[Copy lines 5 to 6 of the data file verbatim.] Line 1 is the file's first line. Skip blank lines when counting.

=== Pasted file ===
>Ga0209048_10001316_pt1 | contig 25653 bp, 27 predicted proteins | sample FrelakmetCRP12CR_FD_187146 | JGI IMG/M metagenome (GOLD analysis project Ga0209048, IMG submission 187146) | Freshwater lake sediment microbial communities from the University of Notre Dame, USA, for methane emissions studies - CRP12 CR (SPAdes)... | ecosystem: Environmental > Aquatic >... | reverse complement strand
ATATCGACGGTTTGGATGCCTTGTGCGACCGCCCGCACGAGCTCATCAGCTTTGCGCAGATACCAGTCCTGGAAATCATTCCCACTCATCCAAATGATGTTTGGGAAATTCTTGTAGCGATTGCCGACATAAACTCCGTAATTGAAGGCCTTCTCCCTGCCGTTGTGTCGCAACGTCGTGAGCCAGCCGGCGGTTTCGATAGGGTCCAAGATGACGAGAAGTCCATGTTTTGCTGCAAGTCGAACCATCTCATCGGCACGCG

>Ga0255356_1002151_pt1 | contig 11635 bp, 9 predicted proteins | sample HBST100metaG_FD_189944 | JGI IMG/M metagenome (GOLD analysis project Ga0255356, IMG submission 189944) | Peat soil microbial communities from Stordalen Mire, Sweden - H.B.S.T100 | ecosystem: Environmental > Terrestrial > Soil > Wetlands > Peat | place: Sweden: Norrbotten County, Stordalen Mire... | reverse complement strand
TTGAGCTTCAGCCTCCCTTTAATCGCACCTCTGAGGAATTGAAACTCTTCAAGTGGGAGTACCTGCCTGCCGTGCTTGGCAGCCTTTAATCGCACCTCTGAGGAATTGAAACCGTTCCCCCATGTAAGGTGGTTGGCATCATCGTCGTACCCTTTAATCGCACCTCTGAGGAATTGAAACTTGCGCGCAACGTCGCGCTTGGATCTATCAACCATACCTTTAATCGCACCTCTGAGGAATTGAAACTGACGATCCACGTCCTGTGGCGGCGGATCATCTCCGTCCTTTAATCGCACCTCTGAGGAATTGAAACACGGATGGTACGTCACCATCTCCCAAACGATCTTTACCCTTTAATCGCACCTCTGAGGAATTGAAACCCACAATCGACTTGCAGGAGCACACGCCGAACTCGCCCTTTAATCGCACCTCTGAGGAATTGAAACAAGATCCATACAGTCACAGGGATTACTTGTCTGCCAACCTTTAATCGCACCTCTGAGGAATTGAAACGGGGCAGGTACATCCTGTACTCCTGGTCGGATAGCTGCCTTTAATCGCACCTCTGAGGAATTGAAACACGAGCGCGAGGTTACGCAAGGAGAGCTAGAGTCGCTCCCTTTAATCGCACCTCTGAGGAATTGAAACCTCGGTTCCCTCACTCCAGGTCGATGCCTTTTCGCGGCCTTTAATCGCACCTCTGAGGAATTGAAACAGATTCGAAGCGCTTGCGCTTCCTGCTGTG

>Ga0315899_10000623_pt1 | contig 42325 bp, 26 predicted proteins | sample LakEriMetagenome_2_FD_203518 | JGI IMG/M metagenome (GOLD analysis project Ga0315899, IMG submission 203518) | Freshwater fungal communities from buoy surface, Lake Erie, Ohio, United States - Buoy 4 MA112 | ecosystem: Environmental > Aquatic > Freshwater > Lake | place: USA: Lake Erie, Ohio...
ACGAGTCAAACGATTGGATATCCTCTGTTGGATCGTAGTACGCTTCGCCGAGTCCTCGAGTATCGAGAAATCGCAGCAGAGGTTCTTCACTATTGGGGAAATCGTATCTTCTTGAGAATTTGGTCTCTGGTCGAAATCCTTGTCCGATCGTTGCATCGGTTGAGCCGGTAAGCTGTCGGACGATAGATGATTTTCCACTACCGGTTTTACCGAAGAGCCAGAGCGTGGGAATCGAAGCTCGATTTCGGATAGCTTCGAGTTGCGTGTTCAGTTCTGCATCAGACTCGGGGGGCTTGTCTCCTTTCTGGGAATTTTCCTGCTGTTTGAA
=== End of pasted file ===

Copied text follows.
>Ga0315899_10000623_pt1 | contig 42325 bp, 26 predicted proteins | sample LakEriMetagenome_2_FD_203518 | JGI IMG/M metagenome (GOLD analysis project Ga0315899, IMG submission 203518) | Freshwater fungal communities from buoy surface, Lake Erie, Ohio, United States - Buoy 4 MA112 | ecosystem: Environmental > Aquatic > Freshwater > Lake | place: USA: Lake Erie, Ohio...
ACGAGTCAAACGATTGGATATCCTCTGTTGGATCGTAGTACGCTTCGCCGAGTCCTCGAGTATCGAGAAATCGCAGCAGAGGTTCTTCACTATTGGGGAAATCGTATCTTCTTGAGAATTTGGTCTCTGGTCGAAATCCTTGTCCGATCGTTGCATCGGTTGAGCCGGTAAGCTGTCGGACGATAGATGATTTTCCACTACCGGTTTTACCGAAGAGCCAGAGCGTGGGAATCGAAGCTCGATTTCGGATAGCTTCGAGTTGCGTGTTCAGTTCTGCATCAGACTCGGGGGGCTTGTCTCCTTTCTGGGAATTTTCCTGCTGTTTGAA